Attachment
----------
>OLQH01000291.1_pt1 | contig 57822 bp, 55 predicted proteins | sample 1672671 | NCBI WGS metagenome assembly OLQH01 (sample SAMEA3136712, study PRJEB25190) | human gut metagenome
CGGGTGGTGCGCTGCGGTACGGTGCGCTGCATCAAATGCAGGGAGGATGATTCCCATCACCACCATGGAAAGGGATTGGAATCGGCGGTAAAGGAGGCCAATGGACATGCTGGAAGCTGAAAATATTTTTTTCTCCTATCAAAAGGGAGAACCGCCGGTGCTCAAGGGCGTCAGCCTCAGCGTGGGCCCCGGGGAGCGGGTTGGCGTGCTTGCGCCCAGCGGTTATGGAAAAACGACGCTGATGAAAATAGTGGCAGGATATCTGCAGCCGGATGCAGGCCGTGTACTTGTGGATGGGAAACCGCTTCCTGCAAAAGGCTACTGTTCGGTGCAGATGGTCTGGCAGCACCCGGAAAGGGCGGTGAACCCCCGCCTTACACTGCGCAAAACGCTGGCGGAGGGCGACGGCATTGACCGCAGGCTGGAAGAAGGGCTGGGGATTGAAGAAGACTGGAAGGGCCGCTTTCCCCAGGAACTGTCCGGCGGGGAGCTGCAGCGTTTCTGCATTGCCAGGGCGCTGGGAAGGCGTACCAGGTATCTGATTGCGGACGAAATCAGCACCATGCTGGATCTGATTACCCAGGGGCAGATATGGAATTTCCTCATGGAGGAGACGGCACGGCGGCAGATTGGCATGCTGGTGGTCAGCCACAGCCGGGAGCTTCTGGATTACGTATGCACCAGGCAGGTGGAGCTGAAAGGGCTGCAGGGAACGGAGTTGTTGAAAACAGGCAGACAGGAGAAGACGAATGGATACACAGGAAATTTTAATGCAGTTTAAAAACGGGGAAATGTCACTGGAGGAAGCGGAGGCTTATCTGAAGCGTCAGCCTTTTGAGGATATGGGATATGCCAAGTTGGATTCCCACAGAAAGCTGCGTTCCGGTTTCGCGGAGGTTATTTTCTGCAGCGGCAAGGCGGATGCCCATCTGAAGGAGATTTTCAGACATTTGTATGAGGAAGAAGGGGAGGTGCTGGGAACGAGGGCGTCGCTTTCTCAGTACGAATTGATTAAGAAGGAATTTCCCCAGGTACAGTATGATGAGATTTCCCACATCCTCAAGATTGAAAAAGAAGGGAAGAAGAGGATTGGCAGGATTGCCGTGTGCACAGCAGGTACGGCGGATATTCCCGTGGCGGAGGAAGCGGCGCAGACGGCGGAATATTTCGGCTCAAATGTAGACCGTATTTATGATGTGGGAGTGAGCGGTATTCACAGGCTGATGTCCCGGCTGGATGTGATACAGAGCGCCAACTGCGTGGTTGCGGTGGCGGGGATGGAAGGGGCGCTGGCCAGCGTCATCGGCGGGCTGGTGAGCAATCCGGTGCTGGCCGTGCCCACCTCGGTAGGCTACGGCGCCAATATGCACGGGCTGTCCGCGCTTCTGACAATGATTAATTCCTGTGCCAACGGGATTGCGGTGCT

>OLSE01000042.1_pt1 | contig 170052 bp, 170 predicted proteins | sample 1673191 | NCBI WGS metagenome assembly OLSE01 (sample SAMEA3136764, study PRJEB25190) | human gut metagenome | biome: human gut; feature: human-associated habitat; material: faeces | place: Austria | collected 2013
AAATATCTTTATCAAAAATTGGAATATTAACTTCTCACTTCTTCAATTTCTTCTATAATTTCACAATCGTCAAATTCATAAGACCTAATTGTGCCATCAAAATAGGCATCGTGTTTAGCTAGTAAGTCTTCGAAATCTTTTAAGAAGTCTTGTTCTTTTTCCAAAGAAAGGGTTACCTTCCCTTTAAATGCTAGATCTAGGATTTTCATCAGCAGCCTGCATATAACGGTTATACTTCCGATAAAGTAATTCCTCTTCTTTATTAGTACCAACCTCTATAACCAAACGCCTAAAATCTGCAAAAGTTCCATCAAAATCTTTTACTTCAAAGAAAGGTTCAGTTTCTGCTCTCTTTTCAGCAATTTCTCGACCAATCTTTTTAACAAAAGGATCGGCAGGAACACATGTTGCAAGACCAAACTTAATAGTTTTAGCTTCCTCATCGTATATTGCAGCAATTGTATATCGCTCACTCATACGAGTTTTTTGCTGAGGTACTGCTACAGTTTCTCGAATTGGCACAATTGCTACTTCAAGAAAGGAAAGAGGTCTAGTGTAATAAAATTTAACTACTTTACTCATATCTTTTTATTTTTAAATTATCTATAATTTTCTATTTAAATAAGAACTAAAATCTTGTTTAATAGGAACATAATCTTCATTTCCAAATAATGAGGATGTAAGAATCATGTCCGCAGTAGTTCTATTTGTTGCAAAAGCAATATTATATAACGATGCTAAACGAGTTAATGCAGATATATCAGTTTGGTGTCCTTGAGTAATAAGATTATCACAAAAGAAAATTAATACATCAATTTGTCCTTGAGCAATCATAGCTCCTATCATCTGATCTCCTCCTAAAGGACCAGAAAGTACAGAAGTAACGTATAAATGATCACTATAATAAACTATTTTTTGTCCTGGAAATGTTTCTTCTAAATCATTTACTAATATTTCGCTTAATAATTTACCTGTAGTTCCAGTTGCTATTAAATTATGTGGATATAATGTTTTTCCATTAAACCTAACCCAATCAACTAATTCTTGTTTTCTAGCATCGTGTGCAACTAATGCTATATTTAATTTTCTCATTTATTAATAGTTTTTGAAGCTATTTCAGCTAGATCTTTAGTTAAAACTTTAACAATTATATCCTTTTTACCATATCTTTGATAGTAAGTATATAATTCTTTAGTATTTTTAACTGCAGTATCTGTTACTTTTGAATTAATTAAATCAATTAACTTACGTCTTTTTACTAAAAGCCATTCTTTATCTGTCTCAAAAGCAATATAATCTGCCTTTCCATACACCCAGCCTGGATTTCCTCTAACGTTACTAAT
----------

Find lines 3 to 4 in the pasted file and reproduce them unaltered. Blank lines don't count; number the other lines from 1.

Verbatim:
>OLSE01000042.1_pt1 | contig 170052 bp, 170 predicted proteins | sample 1673191 | NCBI WGS metagenome assembly OLSE01 (sample SAMEA3136764, study PRJEB25190) | human gut metagenome | biome: human gut; feature: human-associated habitat; material: faeces | place: Austria | collected 2013
AAATATCTTTATCAAAAATTGGAATATTAACTTCTCACTTCTTCAATTTCTTCTATAATTTCACAATCGTCAAATTCATAAGACCTAATTGTGCCATCAAAATAGGCATCGTGTTTAGCTAGTAAGTCTTCGAAATCTTTTAAGAAGTCTTGTTCTTTTTCCAAAGAAAGGGTTACCTTCCCTTTAAATGCTAGATCTAGGATTTTCATCAGCAGCCTGCATATAACGGTTATACTTCCGATAAAGTAATTCCTCTTCTTTATTAGTACCAACCTCTATAACCAAACGCCTAAAATCTGCAAAAGTTCCATCAAAATCTTTTACTTCAAAGAAAGGTTCAGTTTCTGCTCTCTTTTCAGCAATTTCTCGACCAATCTTTTTAACAAAAGGATCGGCAGGAACACATGTTGCAAGACCAAACTTAATAGTTTTAGCTTCCTCATCGTATATTGCAGCAATTGTATATCGCTCACTCATACGAGTTTTTTGCTGAGGTACTGCTACAGTTTCTCGAATTGGCACAATTGCTACTTCAAGAAAGGAAAGAGGTCTAGTGTAATAAAATTTAACTACTTTACTCATATCTTTTTATTTTTAAATTATCTATAATTTTCTATTTAAATAAGAACTAAAATCTTGTTTAATAGGAACATAATCTTCATTTCCAAATAATGAGGATGTAAGAATCATGTCCGCAGTAGTTCTATTTGTTGCAAAAGCAATATTATATAACGATGCTAAACGAGTTAATGCAGATATATCAGTTTGGTGTCCTTGAGTAATAAGATTATCACAAAAGAAAATTAATACATCAATTTGTCCTTGAGCAATCATAGCTCCTATCATCTGATCTCCTCCTAAAGGACCAGAAAGTACAGAAGTAACGTATAAATGATCACTATAATAAACTATTTTTTGTCCTGGAAATGTTTCTTCTAAATCATTTACTAATATTTCGCTTAATAATTTACCTGTAGTTCCAGTTGCTATTAAATTATGTGGATATAATGTTTTTCCATTAAACCTAACCCAATCAACTAATTCTTGTTTTCTAGCATCGTGTGCAACTAATGCTATATTTAATTTTCTCATTTATTAATAGTTTTTGAAGCTATTTCAGCTAGATCTTTAGTTAAAACTTTAACAATTATATCCTTTTTACCATATCTTTGATAGTAAGTATATAATTCTTTAGTATTTTTAACTGCAGTATCTGTTACTTTTGAATTAATTAAATCAATTAACTTACGTCTTTTTACTAAAAGCCATTCTTTATCTGTCTCAAAAGCAATATAATCTGCCTTTCCATACACCCAGCCTGGATTTCCTCTAACGTTACTAAT